Another criterion when assessing a stock is that it has a relatively low market cap. Take Berkshire Hathway Class A shares. It has a relatively low float at 650k shares so initially, it might look like a good buy but be wary. If you look at the share price you’ll discover that each share trades at ~340k dollars!! That’s for ONE SHARE. The total market cap of Berkshire Hathway is around half a trillion dollars, you heard that right. So that means for you to double your money, Berkshire Hathway would have to reach a trillion dollars! Seemingly insane.

Okay, I’ll admit the example was a bit extreme but it gets an important point across. The affordability of the stock price is extremely important. And there are certain things to look for. A stock with a lower market cap has more room to grow upwards, but it’s also riskier.


A common saying goes that stock under 5 dollars isn’t very appealing to institutional investors (like JP Morgan Chase, Merill Lynch). And a stock over 5 dollars is more appealing to institutional investors. Now there are no hard legal restrictions and this may just be a myth among retail investors (probably you reading).

Albet, the psychology seems to almost be self-fulfilling for this one. There are certain requirements, though, to get listed on a stock exchange and if a stock falls below that minimum requirement for a certain amount of time, then it can be delisted. Being delisted isn’t bad but often it comes with a sharp drop in the stock price be aware of it.

A stock listed in an exchange like the NYSE, NASDAQ has certain benefits like ensuring liquidity (your stock will be bought and sold). OTC stocks have no such requirements, trade at your own risk.

Back to the 5 dollars. If the stock is worth around a cup of coffee then it’ll be more appealing to the average investor than if it’s say priced at Berkshire Hathway Class A share price at 340k. All things equal lower share price creates more liquidity and enables more people to participate in the ownership of the stock.

The classic example is Tesla, and Apple both rose after a stock split, being that the stocks split to create an effectively lower share price. In a 1 to 4 split, if you own 1 share at 400 dollars, after the split you get 4 shares each at 100 dollars. The total amount of stock you own is 400 dollars but now instead of 1 share, you have 4. In both cases, you saw the market cap of Apple and Tesla rise after the stock splits.

TLDR — A lower share price can mean more people buy the stock increasing the company’s total value. It’s not the only thing that matters though. Compliance with exchanges, and the 5 dollar share price myth play into the psychology of the trader.


If I had the time I’d make an excel spreadsheet or app to track these low float, low market cap upward momentum stocks. Right now I don’t but here are some tools to point you in the right direction.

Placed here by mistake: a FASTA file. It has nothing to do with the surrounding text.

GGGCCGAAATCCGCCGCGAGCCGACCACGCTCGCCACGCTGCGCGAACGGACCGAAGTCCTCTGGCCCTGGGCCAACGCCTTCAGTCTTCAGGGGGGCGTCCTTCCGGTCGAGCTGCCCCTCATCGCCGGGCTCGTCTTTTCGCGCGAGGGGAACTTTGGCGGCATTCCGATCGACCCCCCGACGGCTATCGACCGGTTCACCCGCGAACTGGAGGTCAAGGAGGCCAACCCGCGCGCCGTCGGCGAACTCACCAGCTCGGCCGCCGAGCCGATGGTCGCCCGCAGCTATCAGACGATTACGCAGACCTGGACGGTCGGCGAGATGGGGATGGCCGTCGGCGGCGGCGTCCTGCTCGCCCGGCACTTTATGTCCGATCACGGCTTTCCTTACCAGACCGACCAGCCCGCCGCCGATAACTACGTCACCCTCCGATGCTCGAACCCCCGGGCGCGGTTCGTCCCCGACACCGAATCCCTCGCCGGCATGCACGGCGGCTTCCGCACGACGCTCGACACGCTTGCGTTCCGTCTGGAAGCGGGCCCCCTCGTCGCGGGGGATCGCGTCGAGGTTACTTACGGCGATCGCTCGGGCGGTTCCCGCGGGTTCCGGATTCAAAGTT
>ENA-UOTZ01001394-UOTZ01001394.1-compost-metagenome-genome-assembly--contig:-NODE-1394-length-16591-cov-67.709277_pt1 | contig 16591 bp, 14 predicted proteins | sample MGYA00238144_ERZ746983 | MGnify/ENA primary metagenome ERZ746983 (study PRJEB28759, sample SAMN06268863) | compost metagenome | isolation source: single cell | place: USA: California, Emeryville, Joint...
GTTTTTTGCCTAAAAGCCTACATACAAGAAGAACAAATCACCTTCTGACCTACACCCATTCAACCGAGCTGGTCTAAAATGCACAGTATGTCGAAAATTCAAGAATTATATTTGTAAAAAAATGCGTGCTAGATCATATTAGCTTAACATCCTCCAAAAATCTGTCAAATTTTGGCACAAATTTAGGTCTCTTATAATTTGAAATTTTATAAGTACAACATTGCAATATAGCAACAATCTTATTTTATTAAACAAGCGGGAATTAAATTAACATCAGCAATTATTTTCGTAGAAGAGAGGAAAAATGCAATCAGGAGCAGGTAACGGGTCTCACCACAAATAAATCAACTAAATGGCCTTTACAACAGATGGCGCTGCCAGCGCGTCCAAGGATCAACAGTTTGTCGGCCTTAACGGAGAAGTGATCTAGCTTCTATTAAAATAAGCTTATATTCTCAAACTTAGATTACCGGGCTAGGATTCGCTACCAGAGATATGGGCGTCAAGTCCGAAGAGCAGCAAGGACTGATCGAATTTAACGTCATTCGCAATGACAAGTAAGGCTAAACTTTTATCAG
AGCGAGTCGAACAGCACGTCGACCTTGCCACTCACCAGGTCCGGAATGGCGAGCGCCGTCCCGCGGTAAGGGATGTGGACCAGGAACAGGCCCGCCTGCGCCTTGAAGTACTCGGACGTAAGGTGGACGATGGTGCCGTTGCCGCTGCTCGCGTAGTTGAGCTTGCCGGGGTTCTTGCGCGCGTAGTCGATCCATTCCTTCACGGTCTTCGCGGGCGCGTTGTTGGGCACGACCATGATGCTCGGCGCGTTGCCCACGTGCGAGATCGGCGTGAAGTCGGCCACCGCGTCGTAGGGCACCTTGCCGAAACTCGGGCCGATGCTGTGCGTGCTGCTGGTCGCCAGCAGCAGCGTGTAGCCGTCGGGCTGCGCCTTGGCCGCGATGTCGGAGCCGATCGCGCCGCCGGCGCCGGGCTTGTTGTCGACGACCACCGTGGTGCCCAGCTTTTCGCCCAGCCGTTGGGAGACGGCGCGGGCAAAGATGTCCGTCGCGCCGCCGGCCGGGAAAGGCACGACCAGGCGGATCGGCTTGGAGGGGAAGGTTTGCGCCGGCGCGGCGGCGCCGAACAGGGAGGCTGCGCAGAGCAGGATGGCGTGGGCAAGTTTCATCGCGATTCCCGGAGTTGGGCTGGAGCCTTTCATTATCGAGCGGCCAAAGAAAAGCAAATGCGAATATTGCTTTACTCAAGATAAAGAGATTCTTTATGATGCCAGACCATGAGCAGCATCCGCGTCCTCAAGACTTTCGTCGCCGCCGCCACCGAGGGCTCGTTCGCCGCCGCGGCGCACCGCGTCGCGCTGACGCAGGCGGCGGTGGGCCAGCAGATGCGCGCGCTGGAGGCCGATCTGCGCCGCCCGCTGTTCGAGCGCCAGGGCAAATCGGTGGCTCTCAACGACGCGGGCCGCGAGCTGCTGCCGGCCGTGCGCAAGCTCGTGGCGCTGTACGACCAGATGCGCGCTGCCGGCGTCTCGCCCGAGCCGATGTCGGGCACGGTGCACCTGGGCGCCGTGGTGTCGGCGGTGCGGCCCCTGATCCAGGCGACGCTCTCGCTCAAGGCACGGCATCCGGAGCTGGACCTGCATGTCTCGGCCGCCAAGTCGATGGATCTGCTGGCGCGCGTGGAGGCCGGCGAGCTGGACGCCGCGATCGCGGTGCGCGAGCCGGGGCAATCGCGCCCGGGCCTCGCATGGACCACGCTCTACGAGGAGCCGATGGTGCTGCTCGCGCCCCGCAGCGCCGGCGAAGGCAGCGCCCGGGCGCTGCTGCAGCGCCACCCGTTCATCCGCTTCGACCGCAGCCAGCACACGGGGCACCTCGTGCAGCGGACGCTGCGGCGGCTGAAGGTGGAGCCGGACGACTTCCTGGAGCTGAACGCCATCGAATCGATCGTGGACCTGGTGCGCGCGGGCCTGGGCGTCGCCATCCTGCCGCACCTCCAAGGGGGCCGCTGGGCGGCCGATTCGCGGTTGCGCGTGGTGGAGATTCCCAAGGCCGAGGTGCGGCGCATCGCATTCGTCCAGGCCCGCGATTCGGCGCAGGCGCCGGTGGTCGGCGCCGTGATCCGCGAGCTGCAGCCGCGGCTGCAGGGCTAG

I know this is where the article is really weak. I gave you all these insights and a manual way of finding them. Something like an app or an excel spreadsheet would have been nice. But I’ll put all my tools out there:

  • Here’s a website with a list of low float stocks: https://www.lowfloat.com/all
  • Cross-reference the tickers with the market cap you get on yahoo finance: https://finance.yahoo.com/ (Market cap is based on industry, a sector so use your best judgment. See how much the company was valued in the past compared to what it is valued now, etc.)
  • At the opening bell, see if the stocks you have listed show up on the https://finance.yahoo.com/gainers/ list or above 10% – 15%. If so put some money into them and wait for momentum to kick in.


  • Note that if the stock ran the previous day or a week before or something like that all bets are off.
  • Remember the stock will do up just as quickly as it might come down so sell often and quickly when you're in the green. Observe the price and watch it. Only you know your risk tolerance.


Well read up on liquidity and my previous thesis here: https://abhishekpratapa.medium.com/an-engineers-unfiltered-take-on-the-stock-market-34b668d3d381

It won’t work for much longer probably only a couple of days, things like this get exploited but hey, use it while you can. When there’s so much cash in the market and hedge funds are a little weary to short than they used to (GME fiasco), stuff like this happens.

If the market tanks, or volatility increases or bond yields shoot up, or the Fed comes in with more monetary policy, all bets are off. Until then good luck wolves.

(I admit the quality of this post isn’t up to par but it’s time-sensitive so I decided to write it. I’ll come back and edit it hopefully before the loop gets closed).